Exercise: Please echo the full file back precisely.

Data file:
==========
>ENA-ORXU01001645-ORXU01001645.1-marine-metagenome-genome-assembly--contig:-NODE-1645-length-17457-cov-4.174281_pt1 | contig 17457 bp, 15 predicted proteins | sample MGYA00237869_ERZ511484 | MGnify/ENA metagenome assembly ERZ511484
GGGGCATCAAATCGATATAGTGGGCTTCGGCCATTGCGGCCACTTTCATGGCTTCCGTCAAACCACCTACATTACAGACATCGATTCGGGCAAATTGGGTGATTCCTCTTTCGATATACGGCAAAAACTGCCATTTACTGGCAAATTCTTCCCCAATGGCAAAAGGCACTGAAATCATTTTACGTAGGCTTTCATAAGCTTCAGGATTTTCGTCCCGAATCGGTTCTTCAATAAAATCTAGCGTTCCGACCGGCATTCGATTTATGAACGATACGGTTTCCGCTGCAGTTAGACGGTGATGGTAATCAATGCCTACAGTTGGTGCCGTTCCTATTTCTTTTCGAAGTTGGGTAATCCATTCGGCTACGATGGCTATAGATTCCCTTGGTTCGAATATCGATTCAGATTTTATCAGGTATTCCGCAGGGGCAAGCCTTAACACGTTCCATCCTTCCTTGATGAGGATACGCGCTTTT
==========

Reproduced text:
>ENA-ORXU01001645-ORXU01001645.1-marine-metagenome-genome-assembly--contig:-NODE-1645-length-17457-cov-4.174281_pt1 | contig 17457 bp, 15 predicted proteins | sample MGYA00237869_ERZ511484 | MGnify/ENA metagenome assembly ERZ511484
GGGGCATCAAATCGATATAGTGGGCTTCGGCCATTGCGGCCACTTTCATGGCTTCCGTCAAACCACCTACATTACAGACATCGATTCGGGCAAATTGGGTGATTCCTCTTTCGATATACGGCAAAAACTGCCATTTACTGGCAAATTCTTCCCCAATGGCAAAAGGCACTGAAATCATTTTACGTAGGCTTTCATAAGCTTCAGGATTTTCGTCCCGAATCGGTTCTTCAATAAAATCTAGCGTTCCGACCGGCATTCGATTTATGAACGATACGGTTTCCGCTGCAGTTAGACGGTGATGGTAATCAATGCCTACAGTTGGTGCCGTTCCTATTTCTTTTCGAAGTTGGGTAATCCATTCGGCTACGATGGCTATAGATTCCCTTGGTTCGAATATCGATTCAGATTTTATCAGGTATTCCGCAGGGGCAAGCCTTAACACGTTCCATCCTTCCTTGATGAGGATACGCGCTTTT